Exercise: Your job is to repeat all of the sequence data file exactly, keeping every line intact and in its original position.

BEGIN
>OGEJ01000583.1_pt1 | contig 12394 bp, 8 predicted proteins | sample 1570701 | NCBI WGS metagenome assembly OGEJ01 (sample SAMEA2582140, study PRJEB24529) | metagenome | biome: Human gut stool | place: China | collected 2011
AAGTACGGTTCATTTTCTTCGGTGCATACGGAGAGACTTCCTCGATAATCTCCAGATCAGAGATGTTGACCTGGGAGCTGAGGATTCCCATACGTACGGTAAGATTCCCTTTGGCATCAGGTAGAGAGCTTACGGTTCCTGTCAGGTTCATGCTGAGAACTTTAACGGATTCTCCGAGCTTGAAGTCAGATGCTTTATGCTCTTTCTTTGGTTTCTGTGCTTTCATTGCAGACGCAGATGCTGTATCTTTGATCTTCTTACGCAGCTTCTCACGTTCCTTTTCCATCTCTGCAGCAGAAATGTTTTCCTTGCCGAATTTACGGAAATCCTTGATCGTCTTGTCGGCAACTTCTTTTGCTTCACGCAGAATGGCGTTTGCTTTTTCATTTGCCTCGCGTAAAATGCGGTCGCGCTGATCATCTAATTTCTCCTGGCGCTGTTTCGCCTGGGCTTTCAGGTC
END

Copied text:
>OGEJ01000583.1_pt1 | contig 12394 bp, 8 predicted proteins | sample 1570701 | NCBI WGS metagenome assembly OGEJ01 (sample SAMEA2582140, study PRJEB24529) | metagenome | biome: Human gut stool | place: China | collected 2011
AAGTACGGTTCATTTTCTTCGGTGCATACGGAGAGACTTCCTCGATAATCTCCAGATCAGAGATGTTGACCTGGGAGCTGAGGATTCCCATACGTACGGTAAGATTCCCTTTGGCATCAGGTAGAGAGCTTACGGTTCCTGTCAGGTTCATGCTGAGAACTTTAACGGATTCTCCGAGCTTGAAGTCAGATGCTTTATGCTCTTTCTTTGGTTTCTGTGCTTTCATTGCAGACGCAGATGCTGTATCTTTGATCTTCTTACGCAGCTTCTCACGTTCCTTTTCCATCTCTGCAGCAGAAATGTTTTCCTTGCCGAATTTACGGAAATCCTTGATCGTCTTGTCGGCAACTTCTTTTGCTTCACGCAGAATGGCGTTTGCTTTTTCATTTGCCTCGCGTAAAATGCGGTCGCGCTGATCATCTAATTTCTCCTGGCGCTGTTTCGCCTGGGCTTTCAGGTC